Adapted from the smash-hit Angela Carter novel, Emma Rice’s adaption of Wise Children is gritty and a spectacle to watch. Packed with grit and bursting with relevance, it’s a piece of theatre that will make you laugh and shock you in a second.
Following the story of the two showgirls, Nora and Dora Chance, the illegitimate twins of the theatrical Melchior Hazard. Abandoned by their father and left orphaned by their sick mother, the twins are brought up by the voluptuous Grandma Chance.
In light of the Me Too campaign, it is a production that tackles the tricky subjects of child abuse, puberty, miscarriages and family. Director Emma Rice has approached these themes with creativity and clever storytelling, allowing their relevance in today’s society to shine through. Giving the show a London edge, this production is full of colour and showbiz while being dark and sinister
The set (designed by Vicki Mortimer) consisting of a caravan that transports the audience from the likes of Brixton to Brighton in seconds, makes the audience feel welcomed into the lives of the twins and like we are sitting right in on the action. Malcolm Rippeth’s exquisite lighting enhances this, intensifying the emotions with bright colour and use of spotlights operated by the ensemble encapsulate the essence of perfect ensemble work.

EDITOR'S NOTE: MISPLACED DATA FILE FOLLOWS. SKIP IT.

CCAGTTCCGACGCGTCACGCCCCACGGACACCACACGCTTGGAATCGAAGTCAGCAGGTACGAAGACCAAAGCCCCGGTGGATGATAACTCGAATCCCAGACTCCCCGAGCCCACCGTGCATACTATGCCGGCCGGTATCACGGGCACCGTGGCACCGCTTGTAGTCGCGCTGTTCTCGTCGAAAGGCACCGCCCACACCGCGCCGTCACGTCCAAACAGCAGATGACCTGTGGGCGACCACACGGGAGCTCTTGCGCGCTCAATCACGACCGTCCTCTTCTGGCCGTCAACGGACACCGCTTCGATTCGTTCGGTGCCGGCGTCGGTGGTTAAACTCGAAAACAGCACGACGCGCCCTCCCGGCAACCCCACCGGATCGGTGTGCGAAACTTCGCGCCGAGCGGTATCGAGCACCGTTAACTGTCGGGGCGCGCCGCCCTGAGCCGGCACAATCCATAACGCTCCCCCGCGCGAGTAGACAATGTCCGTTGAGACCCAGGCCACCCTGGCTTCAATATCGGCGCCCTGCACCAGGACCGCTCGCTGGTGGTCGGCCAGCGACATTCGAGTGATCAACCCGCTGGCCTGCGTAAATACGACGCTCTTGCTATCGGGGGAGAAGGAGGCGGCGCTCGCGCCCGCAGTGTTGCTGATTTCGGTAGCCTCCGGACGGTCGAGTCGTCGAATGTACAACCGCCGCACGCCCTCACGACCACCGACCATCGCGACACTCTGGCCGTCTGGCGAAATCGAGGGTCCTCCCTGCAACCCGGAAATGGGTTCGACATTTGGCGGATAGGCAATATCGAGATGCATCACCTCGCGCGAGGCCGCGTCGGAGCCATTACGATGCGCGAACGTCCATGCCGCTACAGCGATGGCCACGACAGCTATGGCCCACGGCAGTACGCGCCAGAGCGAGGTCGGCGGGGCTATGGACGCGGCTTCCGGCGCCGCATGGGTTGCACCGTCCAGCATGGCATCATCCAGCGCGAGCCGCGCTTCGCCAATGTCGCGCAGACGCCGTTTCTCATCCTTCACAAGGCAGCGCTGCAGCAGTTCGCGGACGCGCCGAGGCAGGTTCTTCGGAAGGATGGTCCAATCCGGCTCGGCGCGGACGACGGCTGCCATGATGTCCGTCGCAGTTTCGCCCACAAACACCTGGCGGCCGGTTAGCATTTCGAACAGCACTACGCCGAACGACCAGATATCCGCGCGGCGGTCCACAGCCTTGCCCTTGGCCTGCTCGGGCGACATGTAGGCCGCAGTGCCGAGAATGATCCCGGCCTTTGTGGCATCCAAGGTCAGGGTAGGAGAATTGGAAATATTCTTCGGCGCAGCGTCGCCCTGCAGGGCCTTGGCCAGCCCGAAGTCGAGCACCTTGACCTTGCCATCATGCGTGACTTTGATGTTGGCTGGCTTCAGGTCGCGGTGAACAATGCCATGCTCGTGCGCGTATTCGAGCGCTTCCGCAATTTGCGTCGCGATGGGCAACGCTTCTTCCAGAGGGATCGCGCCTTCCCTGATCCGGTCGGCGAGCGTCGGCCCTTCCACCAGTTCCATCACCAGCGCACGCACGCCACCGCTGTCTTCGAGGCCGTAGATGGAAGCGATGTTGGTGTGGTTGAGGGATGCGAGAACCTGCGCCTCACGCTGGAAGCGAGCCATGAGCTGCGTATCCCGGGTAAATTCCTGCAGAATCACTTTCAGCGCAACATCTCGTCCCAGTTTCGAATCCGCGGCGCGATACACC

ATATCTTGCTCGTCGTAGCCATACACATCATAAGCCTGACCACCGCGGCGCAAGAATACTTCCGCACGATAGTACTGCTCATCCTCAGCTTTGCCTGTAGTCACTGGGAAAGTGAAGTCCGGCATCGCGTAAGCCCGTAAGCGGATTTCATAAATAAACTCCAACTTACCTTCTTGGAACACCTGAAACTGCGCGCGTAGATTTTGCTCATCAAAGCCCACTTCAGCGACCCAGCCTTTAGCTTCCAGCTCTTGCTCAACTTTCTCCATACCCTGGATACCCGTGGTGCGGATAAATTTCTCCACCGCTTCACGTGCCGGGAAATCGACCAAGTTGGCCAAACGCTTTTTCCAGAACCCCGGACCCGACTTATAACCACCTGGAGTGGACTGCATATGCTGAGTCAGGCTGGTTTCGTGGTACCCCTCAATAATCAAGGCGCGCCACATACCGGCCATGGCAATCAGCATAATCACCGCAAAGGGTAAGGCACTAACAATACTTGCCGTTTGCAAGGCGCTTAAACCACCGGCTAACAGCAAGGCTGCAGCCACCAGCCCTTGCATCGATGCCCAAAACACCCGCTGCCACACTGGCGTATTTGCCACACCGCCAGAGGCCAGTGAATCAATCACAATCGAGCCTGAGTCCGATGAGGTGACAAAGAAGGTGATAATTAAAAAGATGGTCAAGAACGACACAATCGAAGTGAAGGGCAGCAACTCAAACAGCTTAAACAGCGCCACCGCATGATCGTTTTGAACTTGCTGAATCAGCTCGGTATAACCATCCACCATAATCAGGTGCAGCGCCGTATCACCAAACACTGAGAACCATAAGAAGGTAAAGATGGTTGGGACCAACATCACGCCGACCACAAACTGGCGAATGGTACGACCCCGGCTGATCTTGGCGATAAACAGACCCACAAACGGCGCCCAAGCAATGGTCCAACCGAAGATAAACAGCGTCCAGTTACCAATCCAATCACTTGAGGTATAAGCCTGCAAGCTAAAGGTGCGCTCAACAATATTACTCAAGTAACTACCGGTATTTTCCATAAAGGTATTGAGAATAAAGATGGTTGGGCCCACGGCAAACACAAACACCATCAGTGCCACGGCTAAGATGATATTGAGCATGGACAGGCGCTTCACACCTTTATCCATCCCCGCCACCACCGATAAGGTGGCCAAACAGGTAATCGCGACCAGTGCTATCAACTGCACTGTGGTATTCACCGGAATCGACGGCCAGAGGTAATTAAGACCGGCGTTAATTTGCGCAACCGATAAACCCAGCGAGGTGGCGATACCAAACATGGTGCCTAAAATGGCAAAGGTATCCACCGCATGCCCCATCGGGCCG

Gareth Snook and Etta Murfitt make the perfect storytellers as the older Nora and Dora, guiding the audience through the show by talking directly to us. The pair have a great relationship on stage, working off each other almost like the comedy duo in a pantomime. Both actors have moments to prove their incredible ability, by both having moments of heart-wrenching sadness that they perform with authenticity and drama.
Throughout the story, as the twins grow up, the characters change sex, colour and age, highlighting what people have to do to survive in the acting industry. Omari Douglas gives an immensely captivating performance as the showgirl Nora. Douglas’ performance is stunning, and his dance ability is outstanding.
It’s a real ensemble piece, and every single member of the cast gave it
Despite the upsetting themes, there are some real moments of hope and happiness, shedding light on the piece through childishness and some terrible jokes.
Composer and musical director Ian Ross encapsulates the style and era of the piece through his outstanding arrangements of classic jazz numbers.
Emma Rice’s production of Wise Children is gritty and stylistic, with a depth of haunting moments that will linger in your mind for days.
On at Chester’s Storyhouse until the 23rd of March, tickets and information can be found on their website.